Calycanthus floridus ‘Michael Lindsey’ – sweetshrub
Clematis addisonii – Addison’s leather flower
Convallaria majalis ‘Fernwood’s Golden Slipper’ and ‘Cream da Mint’ – lily of the valley
Daphne x burkwoodii ‘Carol Mackie’ – daphne
Dianthus gratianopolitanus ‘Feuerhexe’ – cheddar pinks
Diphylleia cymosa – umbrella leaf
Dodocatheon clevelandii ssp. insulare – Padre’s shooting star
Epimedium ‘Amber Queen’, ‘Lemon Zest’, ‘Yokihi’ – barrenwort
Iris laevigata ‘Variegata’ – variegated iris
Lamprocapnos spectabile ‘Valentine’ – bleeding heart
Paeonia rockii – peony
Phlox stolonifera ‘Sherwood Purple’ – creeping phlox
Primula japonica – primrose
Salvia nemerosa ‘Caradonna’ – meadow sage
Salvia x sylvestris ‘Mainacht’ – sage
Thymus serpyllum ‘Pink Chuntz’ – thyme
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What’s in Bloom – August 24, 2017

Friday, August 25th, 2017

Hydrangea paniculata ‘Limelight’ is spectacular! These are at the Norweb Entrance Garden. – Sharmon, director of horticulture

Pennisteum ‘Fireworks’ certainly is putting on a show this time of year! This annual grass makes a great foliage contrast all season. Come see it at the entrance to the Arbor Garden. – Amy, writer/editor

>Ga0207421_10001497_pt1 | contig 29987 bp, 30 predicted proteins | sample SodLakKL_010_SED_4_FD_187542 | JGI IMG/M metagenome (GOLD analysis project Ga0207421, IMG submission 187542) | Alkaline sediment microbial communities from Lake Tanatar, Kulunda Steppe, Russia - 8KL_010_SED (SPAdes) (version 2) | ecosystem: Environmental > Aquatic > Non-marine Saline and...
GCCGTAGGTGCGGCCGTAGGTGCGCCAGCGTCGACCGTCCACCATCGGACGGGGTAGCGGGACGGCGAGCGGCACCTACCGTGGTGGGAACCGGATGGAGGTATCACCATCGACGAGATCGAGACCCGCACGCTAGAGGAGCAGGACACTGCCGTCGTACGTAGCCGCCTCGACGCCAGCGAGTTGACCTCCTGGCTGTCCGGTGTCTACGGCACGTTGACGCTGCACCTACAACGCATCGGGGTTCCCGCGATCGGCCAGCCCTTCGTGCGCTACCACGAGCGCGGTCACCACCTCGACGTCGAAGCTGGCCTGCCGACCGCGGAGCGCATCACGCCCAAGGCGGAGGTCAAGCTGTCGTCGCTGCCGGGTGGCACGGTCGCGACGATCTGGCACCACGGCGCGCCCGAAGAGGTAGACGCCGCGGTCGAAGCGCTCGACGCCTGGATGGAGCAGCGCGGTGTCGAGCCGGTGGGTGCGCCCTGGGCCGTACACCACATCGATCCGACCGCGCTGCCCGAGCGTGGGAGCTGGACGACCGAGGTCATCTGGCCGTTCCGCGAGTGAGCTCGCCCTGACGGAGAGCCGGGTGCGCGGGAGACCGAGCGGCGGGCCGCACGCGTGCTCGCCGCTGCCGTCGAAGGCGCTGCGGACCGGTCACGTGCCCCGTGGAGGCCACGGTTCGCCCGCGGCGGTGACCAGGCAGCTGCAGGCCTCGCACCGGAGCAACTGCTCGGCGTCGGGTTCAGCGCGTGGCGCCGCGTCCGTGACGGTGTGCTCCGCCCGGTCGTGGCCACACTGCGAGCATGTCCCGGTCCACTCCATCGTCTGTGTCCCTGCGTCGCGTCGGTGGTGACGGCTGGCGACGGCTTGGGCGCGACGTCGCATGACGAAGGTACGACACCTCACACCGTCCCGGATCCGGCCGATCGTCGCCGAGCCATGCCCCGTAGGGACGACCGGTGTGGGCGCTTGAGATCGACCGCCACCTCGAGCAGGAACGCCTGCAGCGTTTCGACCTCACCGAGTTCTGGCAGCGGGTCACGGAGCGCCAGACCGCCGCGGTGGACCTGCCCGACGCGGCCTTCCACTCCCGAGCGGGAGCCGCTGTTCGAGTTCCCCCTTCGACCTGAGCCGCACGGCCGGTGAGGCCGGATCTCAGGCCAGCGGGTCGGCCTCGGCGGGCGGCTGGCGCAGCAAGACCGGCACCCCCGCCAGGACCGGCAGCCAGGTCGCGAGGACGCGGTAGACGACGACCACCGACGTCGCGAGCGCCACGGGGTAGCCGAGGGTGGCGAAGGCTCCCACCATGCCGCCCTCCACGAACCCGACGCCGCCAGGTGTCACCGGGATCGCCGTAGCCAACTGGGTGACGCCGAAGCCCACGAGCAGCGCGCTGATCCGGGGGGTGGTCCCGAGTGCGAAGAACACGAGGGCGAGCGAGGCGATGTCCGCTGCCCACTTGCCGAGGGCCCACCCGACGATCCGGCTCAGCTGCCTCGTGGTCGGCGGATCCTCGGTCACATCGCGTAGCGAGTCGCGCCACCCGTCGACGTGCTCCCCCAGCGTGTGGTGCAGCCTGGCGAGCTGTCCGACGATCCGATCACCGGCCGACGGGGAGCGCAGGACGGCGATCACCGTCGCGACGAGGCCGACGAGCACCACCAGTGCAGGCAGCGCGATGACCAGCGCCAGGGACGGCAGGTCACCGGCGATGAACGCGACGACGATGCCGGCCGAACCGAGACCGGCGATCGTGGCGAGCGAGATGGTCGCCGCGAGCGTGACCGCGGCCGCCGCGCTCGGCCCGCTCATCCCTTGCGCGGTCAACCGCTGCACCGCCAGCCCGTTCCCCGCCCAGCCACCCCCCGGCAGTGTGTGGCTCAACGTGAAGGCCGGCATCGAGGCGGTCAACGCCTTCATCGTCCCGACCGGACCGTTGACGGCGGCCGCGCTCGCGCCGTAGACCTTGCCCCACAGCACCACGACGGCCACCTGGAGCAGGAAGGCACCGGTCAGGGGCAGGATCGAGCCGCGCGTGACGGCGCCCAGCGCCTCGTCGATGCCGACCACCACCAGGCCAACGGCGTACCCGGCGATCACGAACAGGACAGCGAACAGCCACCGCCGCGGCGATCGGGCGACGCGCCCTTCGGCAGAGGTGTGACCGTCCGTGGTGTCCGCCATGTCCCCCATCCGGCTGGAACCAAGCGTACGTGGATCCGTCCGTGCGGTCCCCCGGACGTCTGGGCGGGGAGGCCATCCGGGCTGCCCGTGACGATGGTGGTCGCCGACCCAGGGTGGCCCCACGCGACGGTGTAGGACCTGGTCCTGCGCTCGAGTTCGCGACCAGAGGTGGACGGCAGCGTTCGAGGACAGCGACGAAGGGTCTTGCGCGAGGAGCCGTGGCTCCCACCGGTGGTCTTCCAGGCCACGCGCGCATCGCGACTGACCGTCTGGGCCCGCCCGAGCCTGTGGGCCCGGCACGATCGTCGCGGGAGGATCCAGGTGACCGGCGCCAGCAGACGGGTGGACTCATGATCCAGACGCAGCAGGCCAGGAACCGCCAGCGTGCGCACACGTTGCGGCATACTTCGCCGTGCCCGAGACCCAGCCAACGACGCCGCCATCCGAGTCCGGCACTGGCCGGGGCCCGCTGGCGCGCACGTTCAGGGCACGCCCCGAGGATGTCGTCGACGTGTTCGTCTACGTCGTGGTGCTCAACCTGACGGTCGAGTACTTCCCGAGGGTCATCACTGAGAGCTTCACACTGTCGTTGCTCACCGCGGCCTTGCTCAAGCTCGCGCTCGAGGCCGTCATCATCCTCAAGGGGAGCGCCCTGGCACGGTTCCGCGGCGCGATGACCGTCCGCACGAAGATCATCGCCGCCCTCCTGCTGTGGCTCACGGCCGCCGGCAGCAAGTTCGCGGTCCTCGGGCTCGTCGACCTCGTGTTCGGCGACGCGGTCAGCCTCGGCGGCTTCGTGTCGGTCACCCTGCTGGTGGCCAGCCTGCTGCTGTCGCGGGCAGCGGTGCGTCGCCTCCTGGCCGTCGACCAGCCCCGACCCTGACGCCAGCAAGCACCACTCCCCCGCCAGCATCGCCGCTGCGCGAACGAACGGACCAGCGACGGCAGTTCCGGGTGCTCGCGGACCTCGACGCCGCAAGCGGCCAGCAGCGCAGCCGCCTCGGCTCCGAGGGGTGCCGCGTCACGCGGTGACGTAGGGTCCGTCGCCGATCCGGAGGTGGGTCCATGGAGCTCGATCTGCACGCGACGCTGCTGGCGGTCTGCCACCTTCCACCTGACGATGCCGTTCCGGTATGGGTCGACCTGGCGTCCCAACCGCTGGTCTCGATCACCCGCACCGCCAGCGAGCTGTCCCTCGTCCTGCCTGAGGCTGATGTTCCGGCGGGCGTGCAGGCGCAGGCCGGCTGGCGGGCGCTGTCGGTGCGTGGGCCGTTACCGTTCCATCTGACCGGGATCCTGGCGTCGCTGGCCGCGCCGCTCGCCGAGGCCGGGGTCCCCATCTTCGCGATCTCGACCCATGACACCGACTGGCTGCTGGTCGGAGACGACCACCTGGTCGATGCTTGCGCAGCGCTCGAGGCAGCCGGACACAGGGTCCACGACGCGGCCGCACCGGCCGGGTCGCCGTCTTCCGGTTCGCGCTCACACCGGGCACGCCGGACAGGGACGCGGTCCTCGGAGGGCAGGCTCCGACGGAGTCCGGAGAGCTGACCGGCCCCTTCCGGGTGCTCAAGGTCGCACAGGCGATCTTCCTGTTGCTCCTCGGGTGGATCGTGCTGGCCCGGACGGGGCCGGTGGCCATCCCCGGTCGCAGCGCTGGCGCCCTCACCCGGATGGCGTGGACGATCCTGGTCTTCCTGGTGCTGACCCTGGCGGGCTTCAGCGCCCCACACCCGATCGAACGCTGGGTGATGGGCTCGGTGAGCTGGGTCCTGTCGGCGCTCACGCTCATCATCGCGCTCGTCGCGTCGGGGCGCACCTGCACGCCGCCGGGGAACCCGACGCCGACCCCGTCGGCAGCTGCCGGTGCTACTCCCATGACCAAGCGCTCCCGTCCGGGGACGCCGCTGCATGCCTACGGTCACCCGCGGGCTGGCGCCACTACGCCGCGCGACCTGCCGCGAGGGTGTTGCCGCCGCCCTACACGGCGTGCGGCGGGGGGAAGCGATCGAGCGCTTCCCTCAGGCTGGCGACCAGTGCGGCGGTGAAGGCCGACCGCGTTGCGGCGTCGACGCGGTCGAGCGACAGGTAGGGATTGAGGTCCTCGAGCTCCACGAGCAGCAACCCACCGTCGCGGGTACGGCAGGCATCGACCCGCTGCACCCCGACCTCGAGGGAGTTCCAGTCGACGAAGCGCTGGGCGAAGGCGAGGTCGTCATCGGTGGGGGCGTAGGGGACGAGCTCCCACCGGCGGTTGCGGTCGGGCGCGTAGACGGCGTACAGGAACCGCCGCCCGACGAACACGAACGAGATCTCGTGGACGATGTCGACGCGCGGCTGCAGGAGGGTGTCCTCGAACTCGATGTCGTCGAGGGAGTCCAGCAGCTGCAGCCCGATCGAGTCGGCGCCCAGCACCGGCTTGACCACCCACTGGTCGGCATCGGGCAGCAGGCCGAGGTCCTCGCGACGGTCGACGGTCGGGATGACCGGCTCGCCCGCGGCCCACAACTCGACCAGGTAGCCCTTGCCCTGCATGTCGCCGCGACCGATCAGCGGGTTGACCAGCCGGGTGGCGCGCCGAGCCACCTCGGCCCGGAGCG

I look forward to this gorgeous Rose of Sharon blooming every summer. Lavender, shades of blue, and dusky red make this an eye catching shrub that pollinators and humans alike simply cannot resist. Three cheers for the Hibiscus ‘Notwood Three.’ – Jen, horticulturist

I’m excited about the new addition of Monarda punctata (Spotted beebalm) around the Cleaver Event Lawn- it took me a few days to realize there were spotted golden flowers hiding beneath the pinkish bracts. I love this plant and so do the pollinators! – Anna, horticulturist

This sunflower! I just want to cut one down and hug it whenever I have a bad day. Seriously—it’s the cutest bloom I’ve ever had the luck to stumble upon. The bees think so, too! Helianthus annuus ‘Teddy Bear’ is in the Learning Garden in the Children’s Garden. – Amy, writer/editor